11. 1 month ago
    Anonymous

    Plant some "Stalin's Revenge" and watch the botany equivalent of the Russo-Japanese war.

    • 1 month ago
      Anonymous

      The Japanese win?

      • 1 month ago
        Anonymous

        Sir that is Hogweed pictured there. The outcome is likely in its favour as it is one of the most invasive plants in eastern Europe. It borderlines on being an ecological biological weapon as these frickers also secrete nasty ass toxins that can cause some pretty horrid chemical burns. It got the name Stalins Revenge because the Serbs believe it was his final act of hatred towards the balkans by making his malice be made manifest. If you want something which will out compete, if not straight up kill, Hogweed is the commissar to take the knotweed outback to do it. Its that bad of a plant

        • 1 month ago
          Anonymous

          I was just pointing out the irony of the war analogy but now you have me interested…

    • 1 month ago
      Anonymous

      So say I plant this thing and it kills the Japanese weed, how do I get rid of this afterward?

      • 1 month ago
        Anonymous

        Lure it into invading a small neighboring garden which you will sustain while it kills off the Russians

      • 1 month ago
        Anonymous

        It's greatest nemesis is the hog.

  12. 1 month ago
    Anonymous

    bamboo? tumbleweed?

    • 1 month ago
      Anonymous

      mind you, I'm in europe and I don't want to introduce another invasive species

      • 1 month ago
        Anonymous

        Depends on the country, but generally the guideline is to dig 6m wide and 3m deep hole to remove most of the plant or cover the area with a thick canvas for minimum 2 years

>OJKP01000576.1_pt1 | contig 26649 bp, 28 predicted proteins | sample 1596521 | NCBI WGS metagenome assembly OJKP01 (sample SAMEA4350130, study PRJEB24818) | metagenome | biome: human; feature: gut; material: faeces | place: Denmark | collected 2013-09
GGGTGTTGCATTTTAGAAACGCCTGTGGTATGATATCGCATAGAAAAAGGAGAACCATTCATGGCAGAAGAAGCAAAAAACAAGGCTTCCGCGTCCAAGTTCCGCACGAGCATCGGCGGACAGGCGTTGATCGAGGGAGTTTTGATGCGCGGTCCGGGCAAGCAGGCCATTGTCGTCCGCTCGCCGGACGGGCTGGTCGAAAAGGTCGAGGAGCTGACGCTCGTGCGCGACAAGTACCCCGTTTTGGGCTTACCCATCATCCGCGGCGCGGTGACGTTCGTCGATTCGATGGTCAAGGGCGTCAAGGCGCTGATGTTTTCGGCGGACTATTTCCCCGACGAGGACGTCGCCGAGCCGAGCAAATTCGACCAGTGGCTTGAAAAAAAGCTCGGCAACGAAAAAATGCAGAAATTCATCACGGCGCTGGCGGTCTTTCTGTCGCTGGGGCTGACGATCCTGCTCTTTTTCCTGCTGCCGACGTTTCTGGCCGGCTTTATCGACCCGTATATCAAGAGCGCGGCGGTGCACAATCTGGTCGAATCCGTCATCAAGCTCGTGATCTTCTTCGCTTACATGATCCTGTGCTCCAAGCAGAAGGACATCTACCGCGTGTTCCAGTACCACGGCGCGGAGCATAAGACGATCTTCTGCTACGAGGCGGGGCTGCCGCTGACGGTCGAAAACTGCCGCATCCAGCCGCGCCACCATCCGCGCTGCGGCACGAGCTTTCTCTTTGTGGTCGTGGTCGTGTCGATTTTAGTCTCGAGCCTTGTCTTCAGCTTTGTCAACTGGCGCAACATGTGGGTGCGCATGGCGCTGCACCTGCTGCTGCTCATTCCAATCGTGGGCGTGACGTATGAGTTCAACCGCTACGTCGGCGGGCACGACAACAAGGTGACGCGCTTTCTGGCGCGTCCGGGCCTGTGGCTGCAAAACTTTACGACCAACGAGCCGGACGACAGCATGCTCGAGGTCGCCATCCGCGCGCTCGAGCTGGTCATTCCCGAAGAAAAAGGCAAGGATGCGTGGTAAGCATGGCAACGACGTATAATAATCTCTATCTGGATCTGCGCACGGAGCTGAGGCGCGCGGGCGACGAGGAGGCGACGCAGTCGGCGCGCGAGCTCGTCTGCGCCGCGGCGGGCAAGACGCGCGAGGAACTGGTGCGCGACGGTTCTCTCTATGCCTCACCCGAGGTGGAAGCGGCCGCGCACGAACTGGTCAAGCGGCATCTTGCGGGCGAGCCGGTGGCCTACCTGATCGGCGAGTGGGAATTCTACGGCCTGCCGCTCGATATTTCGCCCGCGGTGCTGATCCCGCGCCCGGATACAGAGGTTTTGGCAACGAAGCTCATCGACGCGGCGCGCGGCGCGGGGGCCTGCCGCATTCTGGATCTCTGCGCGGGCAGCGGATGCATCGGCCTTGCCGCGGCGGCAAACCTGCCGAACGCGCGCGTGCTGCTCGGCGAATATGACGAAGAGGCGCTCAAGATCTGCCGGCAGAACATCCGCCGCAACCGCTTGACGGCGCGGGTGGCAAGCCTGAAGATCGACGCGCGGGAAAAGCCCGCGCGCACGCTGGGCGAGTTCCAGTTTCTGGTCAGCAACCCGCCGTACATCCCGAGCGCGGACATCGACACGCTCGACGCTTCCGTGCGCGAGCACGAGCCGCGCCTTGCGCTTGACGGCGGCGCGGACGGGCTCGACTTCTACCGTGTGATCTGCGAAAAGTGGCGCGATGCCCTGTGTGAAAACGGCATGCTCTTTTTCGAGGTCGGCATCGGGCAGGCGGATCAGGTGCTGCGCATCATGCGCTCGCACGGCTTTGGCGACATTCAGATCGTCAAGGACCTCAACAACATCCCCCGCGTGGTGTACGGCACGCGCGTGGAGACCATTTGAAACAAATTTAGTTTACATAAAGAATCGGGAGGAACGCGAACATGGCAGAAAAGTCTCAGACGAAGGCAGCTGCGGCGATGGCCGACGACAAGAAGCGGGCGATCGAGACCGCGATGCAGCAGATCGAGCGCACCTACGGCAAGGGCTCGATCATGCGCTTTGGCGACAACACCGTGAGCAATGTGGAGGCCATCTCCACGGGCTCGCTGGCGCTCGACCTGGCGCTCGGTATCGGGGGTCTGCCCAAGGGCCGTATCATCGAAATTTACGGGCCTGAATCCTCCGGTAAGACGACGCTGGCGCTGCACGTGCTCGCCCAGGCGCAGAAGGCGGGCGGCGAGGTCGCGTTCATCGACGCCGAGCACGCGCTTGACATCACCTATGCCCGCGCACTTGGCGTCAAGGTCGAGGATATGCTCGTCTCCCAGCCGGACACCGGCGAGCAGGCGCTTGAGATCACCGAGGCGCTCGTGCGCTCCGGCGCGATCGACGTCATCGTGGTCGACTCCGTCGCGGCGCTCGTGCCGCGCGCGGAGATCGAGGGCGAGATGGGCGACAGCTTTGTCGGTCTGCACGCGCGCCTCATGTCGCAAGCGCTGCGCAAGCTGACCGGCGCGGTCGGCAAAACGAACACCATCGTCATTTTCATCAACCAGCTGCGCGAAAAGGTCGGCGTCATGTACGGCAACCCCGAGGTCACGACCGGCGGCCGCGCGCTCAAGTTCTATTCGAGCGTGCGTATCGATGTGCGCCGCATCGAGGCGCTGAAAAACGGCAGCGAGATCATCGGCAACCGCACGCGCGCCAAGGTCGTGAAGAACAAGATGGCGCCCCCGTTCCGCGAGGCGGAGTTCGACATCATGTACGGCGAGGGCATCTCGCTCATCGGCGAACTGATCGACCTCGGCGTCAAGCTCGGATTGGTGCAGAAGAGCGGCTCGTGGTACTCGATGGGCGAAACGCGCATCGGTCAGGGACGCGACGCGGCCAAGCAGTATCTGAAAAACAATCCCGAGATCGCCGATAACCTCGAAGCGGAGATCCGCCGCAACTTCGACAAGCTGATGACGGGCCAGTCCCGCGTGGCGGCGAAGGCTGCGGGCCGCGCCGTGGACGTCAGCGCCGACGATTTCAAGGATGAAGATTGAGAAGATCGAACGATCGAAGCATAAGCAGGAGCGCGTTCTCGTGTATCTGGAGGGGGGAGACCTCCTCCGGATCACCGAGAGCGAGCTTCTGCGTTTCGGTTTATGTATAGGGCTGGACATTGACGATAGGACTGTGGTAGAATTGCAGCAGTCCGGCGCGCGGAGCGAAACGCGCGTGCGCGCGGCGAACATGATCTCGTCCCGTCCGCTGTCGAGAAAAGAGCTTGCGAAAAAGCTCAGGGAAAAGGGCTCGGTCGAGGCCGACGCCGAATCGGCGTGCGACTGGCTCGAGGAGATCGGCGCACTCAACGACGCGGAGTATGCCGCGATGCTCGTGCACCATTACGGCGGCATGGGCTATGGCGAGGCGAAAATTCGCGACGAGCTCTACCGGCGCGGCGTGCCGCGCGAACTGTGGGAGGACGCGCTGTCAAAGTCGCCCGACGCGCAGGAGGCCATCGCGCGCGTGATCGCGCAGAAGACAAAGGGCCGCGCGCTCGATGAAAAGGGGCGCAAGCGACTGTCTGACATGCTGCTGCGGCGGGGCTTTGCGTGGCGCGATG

• 1 month ago
        Anonymous

        Blackberry?

      • 1 month ago
        Anonymous

        giant cane? Arundo donax

  13. 1 month ago
    Anonymous

    plow the soil deeply around the plant, to expose the roots as much as possible, then douse the entire area with very salty water, make sure it goes deep in the soil around the roots

    • 1 month ago
      Anonymous

      I can't believe I need to say this, but do not salt the earth on your property OP.

      • 1 month ago
        Anonymous

        Yeah don't worry, I'm just banking on it being weakened to such a degree that I can plant something else that keeps it from gaining a foothold again

    • 1 month ago
      Anonymous

      Salt is an EXTREMELY poor choice because it poisons most plants and can ruin the soil for decades or longer. A trail of dead vegetation will also follow it’s roll downhill. Chopping it down to stubs and pouring a couple pots of boiling water over it would be better. Slap some cardboard over the top and pin it down with a few rocks. Check it every once in a while and give any sprouts a good chop with a shovel.

      mind you, I'm in europe and I don't want to introduce another invasive species

      Tumbleweeds are native to the steppe ecosystems of Eastern Eurasia. Assuming a little wind went your way and they were competitive in your area you would probably already see them around. They could potentially invade along disturbed areas like roads or near agriculture, but established meadows and woodland perennial ecosystems would block their wind-propelled seed dispersal and choke their access to light.

  14. 1 month ago
    Anonymous

    fire